mindfulness star gazing

stargazing: Perseid meteor shower peak 2020

How To Watch A Meteor Shower

The Perseids light up the night sky when Earth runs into cosmic space junk left behind by Comet Swift-Tuttle. I woke up at 4 am to gaze at the sky and watch the meteor shower. I was expecting a beautiful display of sparkling lights shooting down from a dark starry sky. Maybe I watch too many Disney movies or my expectations were a tad too high. I saw two meteors at best lasting a second each. They were gone with a blink of the eye.

1. Plan ahead.

Find out when the prak will occur. I use Sky Guide, an application that keeps me informed about comets and meteor showers. This year the peak occurred on August 11 and August 12. Once you know when the peak will occur, dress for the weather. Bring a comfortable lounge chair. You might be waiting a long time to get a glimpse.

2. Find a dark place.

Make sure you have a clear view of the whole night sky. Light pollution ruins the moment. You can use applications to locate a dark sky.. For instance, I use Light Pollution Map-Sky to find places with minimal light pollution. I simply type in my address and it tells me where I should drive to in order to get a great view.

This year the peak coincided with light of the last quarter moon reflecting back. This meant that the meteors would appear short lived. I only saw 2 meteors lasting a secon. Perhaps seeking a dark place with minimal light pollution would have done the job! Supposedly, in a dark place you could have seen up to 50 meteors per hour.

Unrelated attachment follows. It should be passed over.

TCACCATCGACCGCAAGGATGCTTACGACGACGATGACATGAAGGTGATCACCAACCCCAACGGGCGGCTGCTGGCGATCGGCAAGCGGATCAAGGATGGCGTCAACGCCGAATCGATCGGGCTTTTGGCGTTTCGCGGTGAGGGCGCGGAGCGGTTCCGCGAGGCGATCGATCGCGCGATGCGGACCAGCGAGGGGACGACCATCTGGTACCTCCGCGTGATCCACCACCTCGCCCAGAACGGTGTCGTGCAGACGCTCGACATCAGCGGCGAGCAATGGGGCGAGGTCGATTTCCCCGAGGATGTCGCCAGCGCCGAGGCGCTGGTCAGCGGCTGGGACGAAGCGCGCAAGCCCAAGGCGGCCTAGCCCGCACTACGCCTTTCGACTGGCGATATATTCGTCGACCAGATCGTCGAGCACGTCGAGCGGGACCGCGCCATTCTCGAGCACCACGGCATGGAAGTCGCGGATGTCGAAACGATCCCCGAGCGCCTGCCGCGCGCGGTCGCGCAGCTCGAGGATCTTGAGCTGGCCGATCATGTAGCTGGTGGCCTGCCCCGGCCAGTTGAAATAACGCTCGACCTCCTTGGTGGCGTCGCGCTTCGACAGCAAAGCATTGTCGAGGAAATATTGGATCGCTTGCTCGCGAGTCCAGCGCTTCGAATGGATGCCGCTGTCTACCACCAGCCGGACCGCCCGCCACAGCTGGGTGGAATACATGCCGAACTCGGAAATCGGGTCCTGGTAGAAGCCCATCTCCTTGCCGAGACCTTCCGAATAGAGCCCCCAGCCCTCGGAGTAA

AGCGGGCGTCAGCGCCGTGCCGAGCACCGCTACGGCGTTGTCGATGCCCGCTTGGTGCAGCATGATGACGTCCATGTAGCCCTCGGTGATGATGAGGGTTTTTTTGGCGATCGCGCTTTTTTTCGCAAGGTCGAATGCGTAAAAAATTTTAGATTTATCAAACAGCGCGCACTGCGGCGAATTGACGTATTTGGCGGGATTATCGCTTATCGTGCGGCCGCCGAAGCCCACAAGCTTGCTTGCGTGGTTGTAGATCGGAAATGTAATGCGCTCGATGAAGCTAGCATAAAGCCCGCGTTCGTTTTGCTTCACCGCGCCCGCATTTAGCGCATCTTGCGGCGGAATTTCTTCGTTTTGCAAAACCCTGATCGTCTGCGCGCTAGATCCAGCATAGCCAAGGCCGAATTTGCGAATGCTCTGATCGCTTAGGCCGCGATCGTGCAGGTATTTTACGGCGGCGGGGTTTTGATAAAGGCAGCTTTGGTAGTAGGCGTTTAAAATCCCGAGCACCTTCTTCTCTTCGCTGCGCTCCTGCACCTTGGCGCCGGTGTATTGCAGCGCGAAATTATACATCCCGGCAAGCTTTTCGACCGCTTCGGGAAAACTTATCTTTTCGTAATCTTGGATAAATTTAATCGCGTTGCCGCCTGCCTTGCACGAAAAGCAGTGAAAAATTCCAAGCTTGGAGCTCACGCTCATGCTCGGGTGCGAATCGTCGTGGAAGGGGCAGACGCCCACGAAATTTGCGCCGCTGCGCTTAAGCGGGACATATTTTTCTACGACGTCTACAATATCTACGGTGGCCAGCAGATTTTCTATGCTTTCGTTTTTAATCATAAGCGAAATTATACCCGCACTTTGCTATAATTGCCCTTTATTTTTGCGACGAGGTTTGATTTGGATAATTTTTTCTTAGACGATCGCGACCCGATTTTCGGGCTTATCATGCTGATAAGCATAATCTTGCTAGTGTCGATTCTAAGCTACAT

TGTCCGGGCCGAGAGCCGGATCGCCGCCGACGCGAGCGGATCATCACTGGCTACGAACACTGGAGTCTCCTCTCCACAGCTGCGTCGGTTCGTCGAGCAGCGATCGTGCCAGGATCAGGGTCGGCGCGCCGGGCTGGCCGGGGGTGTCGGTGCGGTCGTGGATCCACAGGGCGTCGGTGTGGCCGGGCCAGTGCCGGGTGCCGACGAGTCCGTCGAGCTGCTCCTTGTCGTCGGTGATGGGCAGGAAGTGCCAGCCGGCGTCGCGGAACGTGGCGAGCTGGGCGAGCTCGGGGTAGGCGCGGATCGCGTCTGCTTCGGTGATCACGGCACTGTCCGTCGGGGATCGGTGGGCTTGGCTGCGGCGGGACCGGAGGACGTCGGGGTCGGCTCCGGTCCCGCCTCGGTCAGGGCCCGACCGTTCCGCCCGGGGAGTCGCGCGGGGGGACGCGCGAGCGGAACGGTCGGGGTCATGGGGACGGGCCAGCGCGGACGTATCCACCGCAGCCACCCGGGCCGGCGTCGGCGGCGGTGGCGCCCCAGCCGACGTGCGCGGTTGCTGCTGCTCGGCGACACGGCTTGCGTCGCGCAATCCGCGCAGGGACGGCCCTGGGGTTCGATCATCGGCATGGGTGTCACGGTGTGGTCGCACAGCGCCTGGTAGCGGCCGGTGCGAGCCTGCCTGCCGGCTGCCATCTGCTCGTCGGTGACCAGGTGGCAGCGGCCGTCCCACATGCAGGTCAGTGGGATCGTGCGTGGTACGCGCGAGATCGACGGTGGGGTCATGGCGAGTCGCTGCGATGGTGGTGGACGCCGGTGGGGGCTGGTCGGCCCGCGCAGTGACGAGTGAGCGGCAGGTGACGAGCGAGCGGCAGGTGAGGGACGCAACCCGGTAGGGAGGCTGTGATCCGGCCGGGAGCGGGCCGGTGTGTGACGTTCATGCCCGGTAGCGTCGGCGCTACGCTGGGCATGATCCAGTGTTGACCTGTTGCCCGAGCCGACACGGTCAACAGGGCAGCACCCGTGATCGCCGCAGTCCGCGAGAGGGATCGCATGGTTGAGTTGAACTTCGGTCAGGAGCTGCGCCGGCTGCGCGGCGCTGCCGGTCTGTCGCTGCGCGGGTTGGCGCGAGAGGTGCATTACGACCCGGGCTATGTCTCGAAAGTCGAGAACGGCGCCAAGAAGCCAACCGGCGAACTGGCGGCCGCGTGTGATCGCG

Remember to get adjusted to the dark. It can take 15 to 20 minutes to get used to it. Once your eyes are used to the dark, it is time to look at the radiant.

3. Map out the sky. 

To find the Perseids I use an application to map out the constellations. I use Time & Date for location information in my area to find the radiant. A compass comes in handy to find the direction where to start looking. Once, I have the radiant I simply look up and enjoy the meteor shower.

4. Watch the meteors.

This the time that you chose to be mindful and look up at the sky. Don’t get distracted by social media. It is time to be present and admire nature.

star gazing

stargazing: comet Neowise and astropoetry

Photo by Ganapathy Kumar. Arizona.
Photo by Lukáš Vaňátko. Czech Republic.

Astropoetry: Haiku

Graceful morning sun
Slumbers at night, a comet
Strikes beyond this world

Frequently Asked Questions About Spotting Comet Neowise

  1. How do you find the comet?

Comet Neowise can be found by looking at the northwest sky around thirty minutes after sunset. Make sure that you have an unobstructed view of the sky. In other words, steer clear of skyscrapers, clouds, and light pollution.

Look slightly below Ursa Major and you will find a faint spot. This blurred spot is the comet.

2. Can I see it with the naked eye?

The comet is best viewed with binoculars or a telescope. It is difficult to appreciate with the naked eye.

If you are having trouble spotting the comet, use sky applications to view the star positions on your smartphone. Augmented virtual reality makes spotting the constellations easy.

3. Am I able to take a picture?

If you are thinking of photographing the comet, you should give it a try. My photographer friend in Miami was able to capture the tail. However, my friend in Vermont who lives in a rural area was able to capture the double tail. It is totally possible to take a long exposure photograph of the comet with best results in low light pollution areas. Make sure to have a stable tripod.

4. What camera settings should I use?

Camera settings to start out with: ISO 5000, F2.8, and around 3 seconds exposure time. Preferably, use a prime lens. Some photographers favor a 70 mm lens for comet photography.

Others prefer using their iPhone attached to their telescope.

For more pictures of Comet Neowise, check out NASA’s Heliospheric Observatory.

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